Fri | Mar 5, 2021

Abolition now! Hundreds march to demand end to death penalty

Published:Friday | March 1, 2019 | 12:00 AM
A journalist captures the abolitionists on his cellphone during their march against the death penalty - Damion Mitchell photo

BRUSSELS, Belgium:
They chanted in languages the world understands: “Abolition now! Abolition now!”

And with that, hundreds of people from across the globe marched through the streets of central Brussels Friday evening carrying placards and helium balloons calling for an end to capital punishment.

The march culminated the 7th World Congress Against the Death Penalty held in the Belgian capital and came 12 hours after Billie Wayne Coble, a 70-year-old Texas man became the United States’ third citizen to be put to death since the start of the year.

Twenty-five others were executed last year.

 

Coble had been on death row for 29 years after he was convicted for the 1989 slayings of his ex-wife’s parents and her brother.

 

Before the march, participants supported a declaration for several measures to intensify the lobby against the death penalty.

The United States came in for special mention and would again feature as Henriette Geiger of the Directorate General for Development and Cooperation of the European Commission made her remarks.

"It is unacceptable that more than 2,400 people remain on death row in the United States and that the true extent of the use of the death penalty in China, the world’s top executioner, is unknown as this data is classified as a state secret," she said.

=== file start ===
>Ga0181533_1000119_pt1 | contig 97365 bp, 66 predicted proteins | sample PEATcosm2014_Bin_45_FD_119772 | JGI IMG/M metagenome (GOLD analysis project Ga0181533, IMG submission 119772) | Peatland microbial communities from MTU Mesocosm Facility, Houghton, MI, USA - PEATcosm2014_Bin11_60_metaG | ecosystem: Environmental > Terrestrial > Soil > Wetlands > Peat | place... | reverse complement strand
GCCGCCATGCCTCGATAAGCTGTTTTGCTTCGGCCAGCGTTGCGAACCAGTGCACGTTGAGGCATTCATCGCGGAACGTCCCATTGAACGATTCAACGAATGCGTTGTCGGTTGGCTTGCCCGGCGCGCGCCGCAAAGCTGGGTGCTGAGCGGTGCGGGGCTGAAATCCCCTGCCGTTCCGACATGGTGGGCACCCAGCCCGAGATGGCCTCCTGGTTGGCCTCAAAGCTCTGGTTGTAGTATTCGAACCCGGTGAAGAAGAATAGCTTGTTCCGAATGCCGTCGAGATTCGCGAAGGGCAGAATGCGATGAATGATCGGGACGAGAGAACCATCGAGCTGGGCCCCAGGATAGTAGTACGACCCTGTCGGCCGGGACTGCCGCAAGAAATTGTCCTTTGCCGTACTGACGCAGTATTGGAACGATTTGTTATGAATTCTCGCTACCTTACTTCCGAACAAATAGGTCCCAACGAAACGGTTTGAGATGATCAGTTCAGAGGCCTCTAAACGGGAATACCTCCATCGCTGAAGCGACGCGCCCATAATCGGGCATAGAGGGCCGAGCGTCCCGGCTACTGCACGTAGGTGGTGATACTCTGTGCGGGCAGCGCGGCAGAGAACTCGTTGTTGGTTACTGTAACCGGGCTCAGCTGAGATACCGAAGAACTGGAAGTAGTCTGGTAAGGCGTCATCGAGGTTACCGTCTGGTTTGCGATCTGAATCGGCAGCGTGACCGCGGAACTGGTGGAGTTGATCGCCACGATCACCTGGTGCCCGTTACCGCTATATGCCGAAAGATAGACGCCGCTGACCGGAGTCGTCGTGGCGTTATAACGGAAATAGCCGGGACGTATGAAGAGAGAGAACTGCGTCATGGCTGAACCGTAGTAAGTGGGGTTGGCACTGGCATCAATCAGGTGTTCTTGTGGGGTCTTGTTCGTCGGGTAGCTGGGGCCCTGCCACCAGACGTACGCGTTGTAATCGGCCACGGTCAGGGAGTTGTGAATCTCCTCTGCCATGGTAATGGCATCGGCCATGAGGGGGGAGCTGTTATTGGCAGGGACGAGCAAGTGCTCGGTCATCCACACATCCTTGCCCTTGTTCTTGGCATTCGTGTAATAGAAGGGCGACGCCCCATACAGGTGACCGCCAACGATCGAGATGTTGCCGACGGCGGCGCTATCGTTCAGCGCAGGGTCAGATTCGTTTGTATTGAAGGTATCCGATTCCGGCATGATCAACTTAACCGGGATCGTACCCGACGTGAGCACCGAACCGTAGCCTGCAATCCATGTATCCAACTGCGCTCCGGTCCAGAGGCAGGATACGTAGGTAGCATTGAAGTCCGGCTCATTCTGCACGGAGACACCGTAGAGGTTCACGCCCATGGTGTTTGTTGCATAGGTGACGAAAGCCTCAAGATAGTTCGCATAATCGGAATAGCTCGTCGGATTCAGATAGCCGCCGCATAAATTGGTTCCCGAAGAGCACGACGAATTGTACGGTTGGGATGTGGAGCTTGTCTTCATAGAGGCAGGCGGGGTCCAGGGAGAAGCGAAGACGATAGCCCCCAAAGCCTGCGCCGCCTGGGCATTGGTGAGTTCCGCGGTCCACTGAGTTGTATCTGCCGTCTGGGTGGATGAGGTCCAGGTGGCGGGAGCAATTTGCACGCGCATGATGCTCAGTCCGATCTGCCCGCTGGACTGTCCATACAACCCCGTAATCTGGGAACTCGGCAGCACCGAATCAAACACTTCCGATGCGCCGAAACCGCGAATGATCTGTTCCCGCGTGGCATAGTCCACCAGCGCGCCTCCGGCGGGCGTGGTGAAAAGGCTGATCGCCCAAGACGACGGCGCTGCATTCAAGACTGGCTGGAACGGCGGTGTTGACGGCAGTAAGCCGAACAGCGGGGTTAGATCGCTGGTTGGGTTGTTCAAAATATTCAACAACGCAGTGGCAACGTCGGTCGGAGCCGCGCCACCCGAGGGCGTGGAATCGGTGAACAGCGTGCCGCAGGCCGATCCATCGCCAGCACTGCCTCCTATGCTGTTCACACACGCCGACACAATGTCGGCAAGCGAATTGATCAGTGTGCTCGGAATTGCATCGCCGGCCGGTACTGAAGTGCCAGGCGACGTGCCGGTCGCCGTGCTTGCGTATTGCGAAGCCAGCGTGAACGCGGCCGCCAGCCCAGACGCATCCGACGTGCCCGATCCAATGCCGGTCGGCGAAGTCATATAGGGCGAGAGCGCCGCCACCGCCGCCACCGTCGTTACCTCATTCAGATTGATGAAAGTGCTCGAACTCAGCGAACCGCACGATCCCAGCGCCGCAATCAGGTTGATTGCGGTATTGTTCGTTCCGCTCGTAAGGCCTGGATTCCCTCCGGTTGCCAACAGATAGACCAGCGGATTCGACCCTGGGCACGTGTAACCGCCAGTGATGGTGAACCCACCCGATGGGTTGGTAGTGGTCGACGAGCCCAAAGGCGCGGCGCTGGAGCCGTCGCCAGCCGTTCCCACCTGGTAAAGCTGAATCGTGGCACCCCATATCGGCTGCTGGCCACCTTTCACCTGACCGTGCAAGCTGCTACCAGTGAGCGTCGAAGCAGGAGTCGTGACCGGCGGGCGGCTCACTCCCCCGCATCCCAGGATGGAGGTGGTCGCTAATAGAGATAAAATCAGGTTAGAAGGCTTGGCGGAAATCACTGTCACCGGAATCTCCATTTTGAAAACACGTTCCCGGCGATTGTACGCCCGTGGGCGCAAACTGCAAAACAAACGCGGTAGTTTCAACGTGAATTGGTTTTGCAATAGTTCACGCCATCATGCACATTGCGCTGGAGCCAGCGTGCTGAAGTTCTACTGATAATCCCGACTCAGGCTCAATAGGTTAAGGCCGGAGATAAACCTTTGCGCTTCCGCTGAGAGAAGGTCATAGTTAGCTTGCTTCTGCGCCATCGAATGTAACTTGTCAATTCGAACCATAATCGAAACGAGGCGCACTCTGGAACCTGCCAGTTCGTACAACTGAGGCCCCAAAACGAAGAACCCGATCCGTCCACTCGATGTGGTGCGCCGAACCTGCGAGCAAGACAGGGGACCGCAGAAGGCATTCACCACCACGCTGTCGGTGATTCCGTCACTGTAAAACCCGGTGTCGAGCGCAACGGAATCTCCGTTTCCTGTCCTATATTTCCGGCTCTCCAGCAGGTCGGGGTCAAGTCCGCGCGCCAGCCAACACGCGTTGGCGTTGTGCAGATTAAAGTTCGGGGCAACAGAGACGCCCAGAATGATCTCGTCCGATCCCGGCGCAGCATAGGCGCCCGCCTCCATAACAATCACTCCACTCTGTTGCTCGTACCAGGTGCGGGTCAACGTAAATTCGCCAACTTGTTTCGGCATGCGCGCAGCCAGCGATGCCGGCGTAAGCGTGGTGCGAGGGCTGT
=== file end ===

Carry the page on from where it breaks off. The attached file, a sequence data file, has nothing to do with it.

Geiger said the European Union remains the international actor to fight the death penalty worldwide, pumping more than 15 million Euros into abolition efforts in places like the United States, China, Tunisia, Egypt, Morocco and Kenya.

Two days earlier, the vice president of the European Parliament, Pavel Telička, told The Gleaner that Europe could step up the pressure on Jamaica to abolish the death penalty.

 

There has been no execution in Jamaica and other Caribbean countries for up to 30 years in some instances but the law remain on their books.

 

READ: Death-penalty pressure to grow

In a 1993 ruling in the Pratt & Morgan case, the United Kingdom-based Privy Council ruled that it was inhumane to have a convict on death row for more than five years.

This essentially makes executions impossible in the Caribbean since it would take more than five years before all the appeals by a convict may be exhausted.

Meanwhile, Geiger said the EU’s anti-death-penalty efforts were reaping success as last October, Washington became the 20th American state to abolish capital punishment.

"The death penalty is the ultimate denial of human rights, it does not deter crime or improve public safety and it should be ended once and for all,” she said.

Geiger also cited the Washington Supreme Court ruling abolishing the death penalty saying it was imposed in an arbitrary and racially biased manner.

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